Opinion

Managing an independent director’s career

R Anand/V Ranganathan | Updated on June 08, 2020

In focus: Director’s actions in question   -  Getty Images/iStockphoto

Transiting from an independent director to a whole time director can be a tricky affair. It’s about both optics and the law

The evolution of corporate governance, more so after the 2013 Act, has been a roller coaster ride. The short supply of independent directors (ID) in relation to the demand is largely on account of the risks associated with the post, and rewards not being commensurate with said risks.

Generally, the candidates for ID are retirees who want to transfer their knowledge and experience. Interestingly, there are some cases where IDs are appointed on boards and then made whole-time directors (WTD) before completing their five-year tenure. In a situation like this, how can the Nomination and Remuneration Committee (NRC) and the Board deal with the matter within the framework of the Act and the Regulations, and also manage perception, since the position of the ID is generally felt to be the final destination and not a stepping stone?

Corporate India is largely driven by family-owned and managed companies, and the requirement of appointing IDs was forced down their throat in 2013. The learnings in the last seven years have been a mixed bag, and IDs are at the receiving end in every corporate failure or debacle. The promoter identifies the ID, who is appointed as per the Act. IDs now have to empanel on the data base and also pass the online proficiency test. But the real test is acting independently at board meetings.

When an extraordinary talent is spotted and taken in as ID, and has age on his side, can he be considered for the role of a WTD? The law, as it stands, is clear on this. The process of ID appointment is undertaken at the NRC, and then a recommendation is made to the board.

In fact, even if the transition from ID to WTD is uncommon, it is fortunate, as the company will gain from the expertise and knowledge of said director. This transition will be justified since the director would have made an impact in his role as ID at Board meetings.

Perception challenges

The key issue is whether such a process passes the optics test. This is more relevant today, since one has to comply with not only the letter but also the spirit of the law. If an ID knows he is in for a larger role in the company in the near future, can he act independently in the capacity of an ID? The answer could be yes — one can erect a Chinese Wall in both the roles. But it would optically pose a challenge. The Code of Conduct states in Section I (7) that an ID shall refrain from any action that would lead to loss of independence, and I(8) states that in circumstances where an ID loses his independence, he must immediately inform the board.

A combined reading of these two clauses places the ball in the court of the NRC and the board, to come to a categorical conclusion that the ID in question had acted independently. Even if the papers and documents do not show any instance wherein the ID compromised his role, the sequence of events before and after could pose a challenge of perception.

There is the expectation that an ID act as a watchdog of the non-promoter and exercise vigilance on matters like related party transactions, which normally carry a presumption of conflict for the promoter-directors or executive directors. While the larger debate on whether IDs are performing the expected role looms, more so in the context of recent corporate scams, the transition of an ID to the role of WTD is an action that may cause qualms in the minds of the non-promoter shareholder and trigger an unease.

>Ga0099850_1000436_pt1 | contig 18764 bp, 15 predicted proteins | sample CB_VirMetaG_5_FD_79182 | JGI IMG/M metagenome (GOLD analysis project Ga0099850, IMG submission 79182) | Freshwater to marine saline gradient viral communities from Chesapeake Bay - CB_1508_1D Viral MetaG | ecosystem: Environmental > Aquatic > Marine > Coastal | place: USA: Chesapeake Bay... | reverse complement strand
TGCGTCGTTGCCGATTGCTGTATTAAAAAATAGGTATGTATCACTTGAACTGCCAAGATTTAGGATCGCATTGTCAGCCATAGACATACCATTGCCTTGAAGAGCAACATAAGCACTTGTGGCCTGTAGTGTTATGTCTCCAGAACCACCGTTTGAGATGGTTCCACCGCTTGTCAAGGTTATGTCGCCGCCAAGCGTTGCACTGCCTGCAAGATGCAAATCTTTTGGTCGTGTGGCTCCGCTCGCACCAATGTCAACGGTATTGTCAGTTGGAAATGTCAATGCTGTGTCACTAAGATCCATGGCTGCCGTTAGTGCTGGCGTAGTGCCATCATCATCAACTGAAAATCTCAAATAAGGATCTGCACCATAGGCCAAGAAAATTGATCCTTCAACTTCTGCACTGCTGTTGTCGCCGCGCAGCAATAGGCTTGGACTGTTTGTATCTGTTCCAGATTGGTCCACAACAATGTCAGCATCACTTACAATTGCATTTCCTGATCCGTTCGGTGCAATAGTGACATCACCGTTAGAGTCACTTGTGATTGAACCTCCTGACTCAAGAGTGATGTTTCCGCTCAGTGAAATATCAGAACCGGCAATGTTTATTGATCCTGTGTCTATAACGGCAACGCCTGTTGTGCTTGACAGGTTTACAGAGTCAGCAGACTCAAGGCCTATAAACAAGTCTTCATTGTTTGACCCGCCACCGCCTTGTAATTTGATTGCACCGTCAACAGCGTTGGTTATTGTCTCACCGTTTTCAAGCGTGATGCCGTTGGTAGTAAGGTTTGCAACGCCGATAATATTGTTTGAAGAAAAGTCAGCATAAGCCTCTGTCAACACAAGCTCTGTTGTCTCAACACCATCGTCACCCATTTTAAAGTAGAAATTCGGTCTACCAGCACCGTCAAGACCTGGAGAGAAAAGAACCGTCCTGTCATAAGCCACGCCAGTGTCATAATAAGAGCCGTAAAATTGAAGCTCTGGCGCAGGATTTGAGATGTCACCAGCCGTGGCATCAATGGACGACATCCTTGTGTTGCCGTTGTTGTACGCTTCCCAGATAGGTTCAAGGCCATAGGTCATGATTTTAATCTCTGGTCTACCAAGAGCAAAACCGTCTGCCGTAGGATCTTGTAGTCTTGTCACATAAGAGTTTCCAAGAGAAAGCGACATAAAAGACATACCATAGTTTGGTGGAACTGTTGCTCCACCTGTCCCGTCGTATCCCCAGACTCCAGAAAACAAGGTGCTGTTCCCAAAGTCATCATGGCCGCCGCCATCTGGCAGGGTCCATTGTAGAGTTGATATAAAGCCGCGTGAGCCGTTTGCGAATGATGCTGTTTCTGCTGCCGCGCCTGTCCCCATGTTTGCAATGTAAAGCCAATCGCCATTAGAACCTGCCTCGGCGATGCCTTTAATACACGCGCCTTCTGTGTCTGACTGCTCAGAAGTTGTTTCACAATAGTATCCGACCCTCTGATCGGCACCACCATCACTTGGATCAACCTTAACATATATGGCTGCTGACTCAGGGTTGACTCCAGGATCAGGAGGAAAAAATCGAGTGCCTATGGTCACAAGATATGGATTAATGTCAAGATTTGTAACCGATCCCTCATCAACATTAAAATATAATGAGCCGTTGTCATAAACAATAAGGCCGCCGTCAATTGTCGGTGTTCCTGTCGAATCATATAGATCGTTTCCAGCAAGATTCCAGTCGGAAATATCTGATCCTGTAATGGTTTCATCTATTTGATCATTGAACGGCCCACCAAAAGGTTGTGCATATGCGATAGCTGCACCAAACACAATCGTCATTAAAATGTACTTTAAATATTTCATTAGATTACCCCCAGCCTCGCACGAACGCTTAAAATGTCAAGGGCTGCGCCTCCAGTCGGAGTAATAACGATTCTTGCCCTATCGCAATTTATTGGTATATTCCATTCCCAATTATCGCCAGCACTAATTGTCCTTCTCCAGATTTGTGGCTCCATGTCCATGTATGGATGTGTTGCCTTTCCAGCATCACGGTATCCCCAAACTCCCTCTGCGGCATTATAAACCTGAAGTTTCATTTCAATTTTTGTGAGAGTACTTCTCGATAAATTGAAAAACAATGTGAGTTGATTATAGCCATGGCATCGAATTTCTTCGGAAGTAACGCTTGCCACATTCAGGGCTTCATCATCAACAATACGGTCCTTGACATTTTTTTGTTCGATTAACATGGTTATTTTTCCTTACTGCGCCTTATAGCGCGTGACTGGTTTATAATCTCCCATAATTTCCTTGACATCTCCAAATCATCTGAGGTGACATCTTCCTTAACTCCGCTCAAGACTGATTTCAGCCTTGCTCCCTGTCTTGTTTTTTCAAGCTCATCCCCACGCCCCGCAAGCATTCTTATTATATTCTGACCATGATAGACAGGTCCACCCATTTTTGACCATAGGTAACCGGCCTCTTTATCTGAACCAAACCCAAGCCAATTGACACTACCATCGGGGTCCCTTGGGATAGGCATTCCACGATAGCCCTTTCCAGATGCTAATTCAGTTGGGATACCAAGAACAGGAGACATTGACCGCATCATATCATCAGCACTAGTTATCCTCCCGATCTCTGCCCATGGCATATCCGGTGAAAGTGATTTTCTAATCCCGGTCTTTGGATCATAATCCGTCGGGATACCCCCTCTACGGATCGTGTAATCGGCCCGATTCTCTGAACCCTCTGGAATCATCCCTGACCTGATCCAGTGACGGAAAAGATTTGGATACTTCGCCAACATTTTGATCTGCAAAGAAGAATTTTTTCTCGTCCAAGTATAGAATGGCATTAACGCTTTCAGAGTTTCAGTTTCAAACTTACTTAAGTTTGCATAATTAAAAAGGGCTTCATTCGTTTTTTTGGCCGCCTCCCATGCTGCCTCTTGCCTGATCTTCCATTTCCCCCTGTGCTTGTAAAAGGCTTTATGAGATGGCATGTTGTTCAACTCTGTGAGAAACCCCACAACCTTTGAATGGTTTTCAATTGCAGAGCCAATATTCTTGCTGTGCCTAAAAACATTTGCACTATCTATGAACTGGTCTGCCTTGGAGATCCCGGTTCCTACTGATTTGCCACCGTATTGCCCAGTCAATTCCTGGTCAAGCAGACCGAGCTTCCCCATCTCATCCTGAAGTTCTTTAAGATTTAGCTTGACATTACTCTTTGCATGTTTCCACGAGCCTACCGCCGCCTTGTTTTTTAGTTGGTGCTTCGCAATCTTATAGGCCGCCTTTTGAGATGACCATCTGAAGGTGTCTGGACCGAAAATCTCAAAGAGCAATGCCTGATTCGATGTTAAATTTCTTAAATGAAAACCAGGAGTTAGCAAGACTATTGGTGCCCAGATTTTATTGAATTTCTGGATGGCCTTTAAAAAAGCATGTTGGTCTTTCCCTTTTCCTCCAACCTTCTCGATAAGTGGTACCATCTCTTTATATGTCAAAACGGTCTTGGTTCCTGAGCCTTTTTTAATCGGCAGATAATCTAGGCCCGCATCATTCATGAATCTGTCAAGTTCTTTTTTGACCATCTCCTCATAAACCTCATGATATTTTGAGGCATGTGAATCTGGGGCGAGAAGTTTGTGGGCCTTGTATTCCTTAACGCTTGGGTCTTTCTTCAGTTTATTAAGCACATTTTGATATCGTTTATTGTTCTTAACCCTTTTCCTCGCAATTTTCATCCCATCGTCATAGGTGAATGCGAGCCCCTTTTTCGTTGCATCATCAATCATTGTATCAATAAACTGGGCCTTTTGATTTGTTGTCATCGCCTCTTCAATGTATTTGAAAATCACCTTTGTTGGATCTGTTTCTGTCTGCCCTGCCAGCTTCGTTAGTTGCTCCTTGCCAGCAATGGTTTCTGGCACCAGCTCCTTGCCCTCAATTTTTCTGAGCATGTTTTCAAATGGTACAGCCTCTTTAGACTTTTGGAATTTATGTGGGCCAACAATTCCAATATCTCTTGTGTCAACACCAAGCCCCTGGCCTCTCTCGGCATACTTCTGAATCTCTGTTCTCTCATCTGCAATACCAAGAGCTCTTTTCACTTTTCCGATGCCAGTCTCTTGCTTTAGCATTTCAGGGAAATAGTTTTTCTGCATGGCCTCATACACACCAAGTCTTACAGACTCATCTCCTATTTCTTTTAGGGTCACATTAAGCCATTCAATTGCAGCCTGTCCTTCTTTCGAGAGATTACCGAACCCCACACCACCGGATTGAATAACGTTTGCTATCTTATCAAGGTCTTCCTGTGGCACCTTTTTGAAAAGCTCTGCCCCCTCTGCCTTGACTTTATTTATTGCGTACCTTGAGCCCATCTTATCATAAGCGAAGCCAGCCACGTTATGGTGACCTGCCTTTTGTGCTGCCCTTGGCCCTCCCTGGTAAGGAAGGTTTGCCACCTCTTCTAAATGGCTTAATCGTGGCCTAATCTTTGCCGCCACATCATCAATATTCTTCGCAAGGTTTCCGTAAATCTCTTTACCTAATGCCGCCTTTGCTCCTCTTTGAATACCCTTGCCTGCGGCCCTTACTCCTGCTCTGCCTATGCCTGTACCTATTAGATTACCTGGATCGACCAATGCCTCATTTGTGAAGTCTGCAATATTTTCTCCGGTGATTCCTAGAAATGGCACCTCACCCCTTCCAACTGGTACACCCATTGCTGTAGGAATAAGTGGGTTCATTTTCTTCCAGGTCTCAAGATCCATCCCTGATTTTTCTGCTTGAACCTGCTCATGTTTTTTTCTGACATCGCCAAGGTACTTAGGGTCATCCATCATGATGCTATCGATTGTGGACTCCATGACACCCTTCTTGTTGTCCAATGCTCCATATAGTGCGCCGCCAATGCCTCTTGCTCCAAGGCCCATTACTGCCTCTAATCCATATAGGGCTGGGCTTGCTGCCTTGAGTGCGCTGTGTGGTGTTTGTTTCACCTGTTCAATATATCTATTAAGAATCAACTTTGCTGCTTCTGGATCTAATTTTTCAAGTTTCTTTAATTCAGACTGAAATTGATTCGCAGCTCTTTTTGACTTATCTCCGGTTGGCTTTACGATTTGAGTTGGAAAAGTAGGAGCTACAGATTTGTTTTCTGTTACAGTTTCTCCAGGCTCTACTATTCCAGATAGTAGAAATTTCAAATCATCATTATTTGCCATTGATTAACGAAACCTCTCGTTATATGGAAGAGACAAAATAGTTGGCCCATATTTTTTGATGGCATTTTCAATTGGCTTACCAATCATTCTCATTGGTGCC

Cool-off time

While the board should be trusted to have exercised all care and diligence in taking the decision, it is only in the fitness of things that the explanatory memorandum for appointing an ID as WTD adequately captures the background, reasons and logic that prevailed in arriving at the decision. The shareholders should give the benefit of doubt to the board and trust its wisdom in deciding what is best for the company.

Interestingly, there is no cooling off period for the transition from the role of ID to WTD. It can happen immediately, and hence the question of optics stares at our face. On the other hand, there is a three-year cooling off period from WTD to ID in the same company, largely relevant if the WTD in question retires. Likewise, there is a three-year cooling off period if an auditor is to be appointed as an ID in the company audited by him.

With corporate India facing talent crunch, we need to ensure that regulations do not come in the way of sourcing the right set of people at senior levels, both as IDs as well as WTDs. The situation described above may be rare now, but could become quite common as we go along. There are some cases in the Indian and global contexts where such a shift has occurred, but largely in the context of crisis and to keep the ship afloat. In the case of Boeing, for example, the chairman of the board shifted to being President and CEO.

The ideal solution could be to prescribe a three- year cooling off period and restore parity, and thereby optics. After all, managing perception is as important as managing the law. As in the context of the judiciary — justice should not only be delivered but also appear to be delivered.

The writers are chartered accountants

Published on June 09, 2020

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